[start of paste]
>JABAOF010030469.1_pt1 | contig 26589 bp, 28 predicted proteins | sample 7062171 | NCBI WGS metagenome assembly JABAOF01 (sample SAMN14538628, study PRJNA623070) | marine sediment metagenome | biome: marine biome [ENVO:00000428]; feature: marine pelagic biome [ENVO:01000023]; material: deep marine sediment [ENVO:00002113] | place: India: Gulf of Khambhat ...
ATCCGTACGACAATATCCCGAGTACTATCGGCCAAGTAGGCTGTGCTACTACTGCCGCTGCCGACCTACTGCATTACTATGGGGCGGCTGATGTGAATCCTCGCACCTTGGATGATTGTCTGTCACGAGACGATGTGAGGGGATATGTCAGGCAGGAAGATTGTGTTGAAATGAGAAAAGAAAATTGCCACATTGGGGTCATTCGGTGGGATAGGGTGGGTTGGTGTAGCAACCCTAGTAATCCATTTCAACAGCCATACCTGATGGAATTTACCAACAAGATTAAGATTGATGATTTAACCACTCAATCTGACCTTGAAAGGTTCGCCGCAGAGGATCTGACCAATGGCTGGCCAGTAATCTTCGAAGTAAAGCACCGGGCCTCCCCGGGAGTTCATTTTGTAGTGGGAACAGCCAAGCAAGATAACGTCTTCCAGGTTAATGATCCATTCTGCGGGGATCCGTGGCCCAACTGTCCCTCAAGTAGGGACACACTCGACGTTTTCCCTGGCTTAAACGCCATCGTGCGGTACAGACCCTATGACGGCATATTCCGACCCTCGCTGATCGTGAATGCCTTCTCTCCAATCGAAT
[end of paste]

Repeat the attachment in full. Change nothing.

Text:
>JABAOF010030469.1_pt1 | contig 26589 bp, 28 predicted proteins | sample 7062171 | NCBI WGS metagenome assembly JABAOF01 (sample SAMN14538628, study PRJNA623070) | marine sediment metagenome | biome: marine biome [ENVO:00000428]; feature: marine pelagic biome [ENVO:01000023]; material: deep marine sediment [ENVO:00002113] | place: India: Gulf of Khambhat ...
ATCCGTACGACAATATCCCGAGTACTATCGGCCAAGTAGGCTGTGCTACTACTGCCGCTGCCGACCTACTGCATTACTATGGGGCGGCTGATGTGAATCCTCGCACCTTGGATGATTGTCTGTCACGAGACGATGTGAGGGGATATGTCAGGCAGGAAGATTGTGTTGAAATGAGAAAAGAAAATTGCCACATTGGGGTCATTCGGTGGGATAGGGTGGGTTGGTGTAGCAACCCTAGTAATCCATTTCAACAGCCATACCTGATGGAATTTACCAACAAGATTAAGATTGATGATTTAACCACTCAATCTGACCTTGAAAGGTTCGCCGCAGAGGATCTGACCAATGGCTGGCCAGTAATCTTCGAAGTAAAGCACCGGGCCTCCCCGGGAGTTCATTTTGTAGTGGGAACAGCCAAGCAAGATAACGTCTTCCAGGTTAATGATCCATTCTGCGGGGATCCGTGGCCCAACTGTCCCTCAAGTAGGGACACACTCGACGTTTTCCCTGGCTTAAACGCCATCGTGCGGTACAGACCCTATGACGGCATATTCCGACCCTCGCTGATCGTGAATGCCTTCTCTCCAATCGAAT